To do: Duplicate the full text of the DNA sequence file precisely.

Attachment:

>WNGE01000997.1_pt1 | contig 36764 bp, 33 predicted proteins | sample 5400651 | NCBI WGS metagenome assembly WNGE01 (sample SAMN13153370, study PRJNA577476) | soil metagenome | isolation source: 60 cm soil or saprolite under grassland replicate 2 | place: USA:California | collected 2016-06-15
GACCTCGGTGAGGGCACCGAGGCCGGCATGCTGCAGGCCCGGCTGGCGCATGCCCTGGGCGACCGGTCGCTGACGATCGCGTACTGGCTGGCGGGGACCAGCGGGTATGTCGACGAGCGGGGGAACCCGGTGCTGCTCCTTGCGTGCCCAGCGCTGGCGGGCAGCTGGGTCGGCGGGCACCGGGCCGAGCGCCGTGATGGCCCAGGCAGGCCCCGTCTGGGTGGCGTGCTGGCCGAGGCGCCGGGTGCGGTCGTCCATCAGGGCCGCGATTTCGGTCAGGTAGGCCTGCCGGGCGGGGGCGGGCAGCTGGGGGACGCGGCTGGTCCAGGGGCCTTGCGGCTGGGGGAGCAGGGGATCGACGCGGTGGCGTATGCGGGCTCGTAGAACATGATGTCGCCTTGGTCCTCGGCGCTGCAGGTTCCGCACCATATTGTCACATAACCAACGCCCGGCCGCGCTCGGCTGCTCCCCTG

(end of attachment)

>WNGE01000997.1_pt1 | contig 36764 bp, 33 predicted proteins | sample 5400651 | NCBI WGS metagenome assembly WNGE01 (sample SAMN13153370, study PRJNA577476) | soil metagenome | isolation source: 60 cm soil or saprolite under grassland replicate 2 | place: USA:California | collected 2016-06-15
GACCTCGGTGAGGGCACCGAGGCCGGCATGCTGCAGGCCCGGCTGGCGCATGCCCTGGGCGACCGGTCGCTGACGATCGCGTACTGGCTGGCGGGGACCAGCGGGTATGTCGACGAGCGGGGGAACCCGGTGCTGCTCCTTGCGTGCCCAGCGCTGGCGGGCAGCTGGGTCGGCGGGCACCGGGCCGAGCGCCGTGATGGCCCAGGCAGGCCCCGTCTGGGTGGCGTGCTGGCCGAGGCGCCGGGTGCGGTCGTCCATCAGGGCCGCGATTTCGGTCAGGTAGGCCTGCCGGGCGGGGGCGGGCAGCTGGGGGACGCGGCTGGTCCAGGGGCCTTGCGGCTGGGGGAGCAGGGGATCGACGCGGTGGCGTATGCGGGCTCGTAGAACATGATGTCGCCTTGGTCCTCGGCGCTGCAGGTTCCGCACCATATTGTCACATAACCAACGCCCGGCCGCGCTCGGCTGCTCCCCTG